Dolly gets a life
London, 23 August 1968
The government of the ignoble land he'd fled tried to bribe him, then terrorise him. The return of this pesky Cape Coloured under another flag could only highlight its racist tyranny to an outside world all too willing to turn a colour-blind eye. Fortunately, Basil D'Oliveira was steeled by a rare determination and an even scarcer brand of bravery.
Even his new compatriots conspired against him: he was dropped after he made 87 not out in the first Ashes Test of 1968. Further success at Lord's would have enhanced his claims for selection on the impending MCC tour of South Africa, a tour that would almost certainly be cancelled if he was chosen.
Then fate got busy. Roger Prideaux dropped out of the final Test at The Oval with a mysterious illness. D'Oliveira was recalled. Then, on the second morning, on 31, he offered a catch. Barry Jarman, one of the ablest stumpers ever to don the baggy green, declined.
It would take another withdrawal, this time by that selfless socialist Tom Cartwright, for D'Oliveira's eventual 158 to secure a tour berth, prompting South African Prime Minister Vorster to greet the party as "the team of the anti-apartheid movement" and rescind the invitation. Thus did those seeking a boycott of South African sport find their first symbol of resistance. But for Jarman's error, Nelson Mandela might still be on Robben Island. EW Swanton called it "the most fateful drop in cricket history". Make that the most splendid error in sporting annals.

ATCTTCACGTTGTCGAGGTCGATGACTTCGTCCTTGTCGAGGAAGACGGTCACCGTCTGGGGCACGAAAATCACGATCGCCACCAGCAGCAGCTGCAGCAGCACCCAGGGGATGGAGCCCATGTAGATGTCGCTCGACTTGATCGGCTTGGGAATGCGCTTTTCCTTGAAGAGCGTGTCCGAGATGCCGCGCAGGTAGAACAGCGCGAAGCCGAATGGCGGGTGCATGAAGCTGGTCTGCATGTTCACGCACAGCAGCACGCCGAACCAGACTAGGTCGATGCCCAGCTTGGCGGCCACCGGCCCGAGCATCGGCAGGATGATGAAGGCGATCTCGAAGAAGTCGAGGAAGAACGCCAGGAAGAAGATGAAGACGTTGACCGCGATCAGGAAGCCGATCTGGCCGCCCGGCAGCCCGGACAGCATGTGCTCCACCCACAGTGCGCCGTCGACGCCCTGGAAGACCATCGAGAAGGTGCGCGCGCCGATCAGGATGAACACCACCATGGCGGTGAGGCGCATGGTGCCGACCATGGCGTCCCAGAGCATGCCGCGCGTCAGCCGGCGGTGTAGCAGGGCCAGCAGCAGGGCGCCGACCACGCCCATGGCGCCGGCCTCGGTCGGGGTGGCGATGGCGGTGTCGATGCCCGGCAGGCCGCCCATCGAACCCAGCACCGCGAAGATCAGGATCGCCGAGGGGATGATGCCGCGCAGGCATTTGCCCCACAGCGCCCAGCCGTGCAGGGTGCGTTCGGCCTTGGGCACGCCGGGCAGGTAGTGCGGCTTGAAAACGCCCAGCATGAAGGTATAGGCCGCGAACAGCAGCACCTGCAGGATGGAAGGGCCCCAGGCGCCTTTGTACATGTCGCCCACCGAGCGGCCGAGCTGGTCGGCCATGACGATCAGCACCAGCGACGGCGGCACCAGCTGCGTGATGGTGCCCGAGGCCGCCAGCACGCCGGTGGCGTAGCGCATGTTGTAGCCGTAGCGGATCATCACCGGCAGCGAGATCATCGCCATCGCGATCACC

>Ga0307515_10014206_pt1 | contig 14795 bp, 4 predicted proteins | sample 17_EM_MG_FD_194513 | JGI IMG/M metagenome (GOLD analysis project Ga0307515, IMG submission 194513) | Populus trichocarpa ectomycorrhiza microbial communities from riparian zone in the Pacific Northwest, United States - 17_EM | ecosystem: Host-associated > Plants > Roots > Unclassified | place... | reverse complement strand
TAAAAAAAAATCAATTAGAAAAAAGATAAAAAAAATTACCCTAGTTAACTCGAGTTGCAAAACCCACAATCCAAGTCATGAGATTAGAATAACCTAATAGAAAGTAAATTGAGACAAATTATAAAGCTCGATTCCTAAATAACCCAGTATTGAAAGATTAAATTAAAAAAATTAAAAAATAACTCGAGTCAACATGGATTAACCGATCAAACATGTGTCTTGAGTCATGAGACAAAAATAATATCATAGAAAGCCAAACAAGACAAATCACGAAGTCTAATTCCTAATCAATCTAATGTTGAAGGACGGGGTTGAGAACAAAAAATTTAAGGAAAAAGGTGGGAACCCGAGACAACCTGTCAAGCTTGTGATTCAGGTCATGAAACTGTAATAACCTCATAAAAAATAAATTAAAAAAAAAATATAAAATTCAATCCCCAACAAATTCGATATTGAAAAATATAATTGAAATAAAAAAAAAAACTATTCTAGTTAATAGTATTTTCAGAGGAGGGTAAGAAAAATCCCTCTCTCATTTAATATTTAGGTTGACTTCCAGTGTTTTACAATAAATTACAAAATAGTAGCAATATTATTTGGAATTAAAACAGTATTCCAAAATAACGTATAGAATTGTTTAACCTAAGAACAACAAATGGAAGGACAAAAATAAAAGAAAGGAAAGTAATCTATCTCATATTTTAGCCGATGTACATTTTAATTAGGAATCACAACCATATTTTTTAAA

Rob Steen is a sportswriter and senior lecturer in sports journalism at the University of Brighton. This article was first published in the print version of Cricinfo Magazine